Up to 81 per cent of elderly patients are at risk for inadequate nutrition, a report in RNJournal.com states. Nutritional assessment is key to early detection, aggressive intervention and favourable outcomes. Objective tests involving clinical, biochemical and anthropometric testing are more complicated and, often, less accurate for aged clients. Among the many assessment tools, five have been shown to easily and reliably measure and predict nutritional problems in the elderly.
Mini Nutritional Assessment
The Mini Nutritional Assessment tool (MNA) incorporates physical examination, anthropometric measures and questions to determine a person's risk for nutritional problems. Physical signs of malnutrition such as thinning hair, easy bruising and skin manifestations are combined with the other findings to identify inadequacies in an elderly person's nutritional status. Scores obtained differentiate between those at risk and those at high risk for malnutrition.
Mini Nutrition Assessment --- Short Form
The Mini Nutritional Assessment --- Short Form (MNA-SF) is a reliable and efficient tool. A shorter version of the Mini Nutritional Assessment, it takes a four minutes to complete the six questions comprising it. In the MNA-SF, calf circumference rather than BMI (body mass index) measurement can be used. The questions ask about intake, mode of feeding, prescription medications, mobility and concurrent diseases.
Nutritional Form for the Elderly
The NUFFE, or Nutritional Form for the Elderly, has 15 items. Among those are history, diet and a general assessment that considers the person's ability to self-feed, among other considerations. In a study cited in RNJournal.com that used and created this tool for elderly in-patients, increased detection of nutrition problems resulted. This, in turn, increased patient referrals and overall satisfaction while it decreased numbers of infections and lengths of stay.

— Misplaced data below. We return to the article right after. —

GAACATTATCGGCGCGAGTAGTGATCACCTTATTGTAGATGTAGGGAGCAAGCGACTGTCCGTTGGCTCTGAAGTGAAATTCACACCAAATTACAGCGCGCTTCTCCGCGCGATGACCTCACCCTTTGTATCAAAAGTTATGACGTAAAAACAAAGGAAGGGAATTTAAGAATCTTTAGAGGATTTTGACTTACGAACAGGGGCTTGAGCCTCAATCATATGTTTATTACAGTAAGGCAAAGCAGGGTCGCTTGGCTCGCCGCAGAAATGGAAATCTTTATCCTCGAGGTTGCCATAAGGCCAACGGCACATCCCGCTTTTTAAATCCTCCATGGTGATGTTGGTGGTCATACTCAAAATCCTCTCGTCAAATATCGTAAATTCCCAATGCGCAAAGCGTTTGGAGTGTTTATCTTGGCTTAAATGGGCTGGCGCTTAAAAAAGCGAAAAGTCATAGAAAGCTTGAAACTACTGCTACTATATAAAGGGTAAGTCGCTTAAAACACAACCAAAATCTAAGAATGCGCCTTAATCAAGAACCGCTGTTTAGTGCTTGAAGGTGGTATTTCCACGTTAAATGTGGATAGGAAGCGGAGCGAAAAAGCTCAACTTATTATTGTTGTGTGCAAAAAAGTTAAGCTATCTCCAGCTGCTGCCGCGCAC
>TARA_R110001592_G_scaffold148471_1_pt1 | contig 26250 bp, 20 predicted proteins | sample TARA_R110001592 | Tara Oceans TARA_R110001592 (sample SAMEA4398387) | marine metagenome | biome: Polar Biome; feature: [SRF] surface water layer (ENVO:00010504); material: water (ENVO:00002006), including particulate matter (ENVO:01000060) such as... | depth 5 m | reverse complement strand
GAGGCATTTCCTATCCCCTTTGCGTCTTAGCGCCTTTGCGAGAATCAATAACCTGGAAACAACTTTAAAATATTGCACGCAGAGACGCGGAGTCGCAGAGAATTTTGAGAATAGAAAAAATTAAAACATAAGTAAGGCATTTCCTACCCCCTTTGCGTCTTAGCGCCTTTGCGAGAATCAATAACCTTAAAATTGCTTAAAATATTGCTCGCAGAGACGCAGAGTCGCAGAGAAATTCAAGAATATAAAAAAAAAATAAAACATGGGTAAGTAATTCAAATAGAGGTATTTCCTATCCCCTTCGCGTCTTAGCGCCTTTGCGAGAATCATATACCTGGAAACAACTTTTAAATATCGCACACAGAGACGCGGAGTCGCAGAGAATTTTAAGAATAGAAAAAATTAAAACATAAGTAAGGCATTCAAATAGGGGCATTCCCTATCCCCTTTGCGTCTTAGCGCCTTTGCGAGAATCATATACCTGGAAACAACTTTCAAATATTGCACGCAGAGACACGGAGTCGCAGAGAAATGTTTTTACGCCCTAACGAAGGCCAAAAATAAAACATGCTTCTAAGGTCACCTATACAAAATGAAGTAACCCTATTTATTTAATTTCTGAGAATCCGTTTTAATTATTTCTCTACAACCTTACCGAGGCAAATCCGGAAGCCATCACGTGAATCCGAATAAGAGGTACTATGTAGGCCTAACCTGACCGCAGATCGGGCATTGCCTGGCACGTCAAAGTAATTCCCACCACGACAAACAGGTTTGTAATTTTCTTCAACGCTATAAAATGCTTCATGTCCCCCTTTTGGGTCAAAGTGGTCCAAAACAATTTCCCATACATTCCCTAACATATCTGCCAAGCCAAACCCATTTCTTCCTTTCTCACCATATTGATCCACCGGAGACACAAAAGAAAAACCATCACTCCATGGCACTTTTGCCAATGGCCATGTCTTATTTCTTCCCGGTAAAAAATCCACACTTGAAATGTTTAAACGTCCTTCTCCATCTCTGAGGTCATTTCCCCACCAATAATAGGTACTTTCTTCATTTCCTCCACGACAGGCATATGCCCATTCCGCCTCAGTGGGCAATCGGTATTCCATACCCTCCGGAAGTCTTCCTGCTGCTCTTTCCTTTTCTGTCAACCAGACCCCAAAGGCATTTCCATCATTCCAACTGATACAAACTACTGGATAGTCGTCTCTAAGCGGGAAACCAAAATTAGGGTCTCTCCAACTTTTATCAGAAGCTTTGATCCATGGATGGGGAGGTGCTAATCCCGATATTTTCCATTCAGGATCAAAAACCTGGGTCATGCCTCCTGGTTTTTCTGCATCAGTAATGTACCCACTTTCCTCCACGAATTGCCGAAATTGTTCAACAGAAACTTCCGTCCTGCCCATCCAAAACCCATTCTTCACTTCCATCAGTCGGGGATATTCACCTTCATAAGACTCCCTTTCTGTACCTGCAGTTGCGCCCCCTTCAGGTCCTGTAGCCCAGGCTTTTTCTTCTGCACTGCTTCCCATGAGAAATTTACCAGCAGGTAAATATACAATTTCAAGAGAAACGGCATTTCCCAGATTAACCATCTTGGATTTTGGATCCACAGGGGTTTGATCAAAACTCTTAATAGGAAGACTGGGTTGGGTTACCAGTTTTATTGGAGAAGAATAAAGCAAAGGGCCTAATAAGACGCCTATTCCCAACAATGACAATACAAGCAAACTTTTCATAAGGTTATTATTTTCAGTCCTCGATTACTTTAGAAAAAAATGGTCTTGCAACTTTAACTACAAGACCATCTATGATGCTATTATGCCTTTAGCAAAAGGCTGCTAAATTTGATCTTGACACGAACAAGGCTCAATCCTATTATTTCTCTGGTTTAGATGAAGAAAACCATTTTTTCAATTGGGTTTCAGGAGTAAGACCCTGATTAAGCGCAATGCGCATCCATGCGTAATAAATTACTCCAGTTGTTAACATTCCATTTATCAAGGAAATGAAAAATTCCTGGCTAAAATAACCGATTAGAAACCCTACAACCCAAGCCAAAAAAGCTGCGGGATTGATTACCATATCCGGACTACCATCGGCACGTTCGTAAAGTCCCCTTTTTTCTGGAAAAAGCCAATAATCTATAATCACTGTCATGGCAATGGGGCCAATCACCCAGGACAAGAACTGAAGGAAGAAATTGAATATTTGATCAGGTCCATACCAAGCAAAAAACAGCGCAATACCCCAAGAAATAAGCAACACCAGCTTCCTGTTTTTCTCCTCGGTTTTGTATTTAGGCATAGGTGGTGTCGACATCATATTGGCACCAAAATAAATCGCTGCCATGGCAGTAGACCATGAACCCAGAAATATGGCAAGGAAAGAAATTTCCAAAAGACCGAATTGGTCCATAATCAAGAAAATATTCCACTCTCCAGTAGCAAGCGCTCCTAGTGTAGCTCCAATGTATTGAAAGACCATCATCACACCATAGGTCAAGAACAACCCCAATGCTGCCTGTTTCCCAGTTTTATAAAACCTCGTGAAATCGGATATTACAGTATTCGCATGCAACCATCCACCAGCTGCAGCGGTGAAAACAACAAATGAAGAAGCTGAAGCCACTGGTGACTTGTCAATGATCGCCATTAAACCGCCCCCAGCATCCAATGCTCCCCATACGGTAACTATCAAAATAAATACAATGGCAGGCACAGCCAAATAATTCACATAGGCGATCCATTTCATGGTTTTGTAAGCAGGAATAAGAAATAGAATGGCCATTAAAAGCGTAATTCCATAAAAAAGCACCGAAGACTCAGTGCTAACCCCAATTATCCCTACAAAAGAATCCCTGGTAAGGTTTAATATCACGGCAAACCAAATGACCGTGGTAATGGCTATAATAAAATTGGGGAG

Resident Assessment Instrument
Many nursing homes use the Resident Assessment Instrument (RAI) to help determine nutritional problems in their residents. This method uses current weight and height, any history of weight loss and the quality and quantity of intake observed when determining the resident's potential for malnutrition. The RAI is initiated when the resident is first admitted, and those deemed at risk are referred at once for appropriate physician, nursing and dietary interventions.
Nutritional Health Screen
The Nutritional Health Screen tool is used by family members and health professionals to detect alterations in nutrition. Questions are answered yes or no, and responses are totalled to reveal an overall score. With 10 questions, it takes only a few minutes to get results. Totals of 6 or above indicate a high risk for malnutrition. Families using this tool, which has conversation-provoking questions, can learn a lot.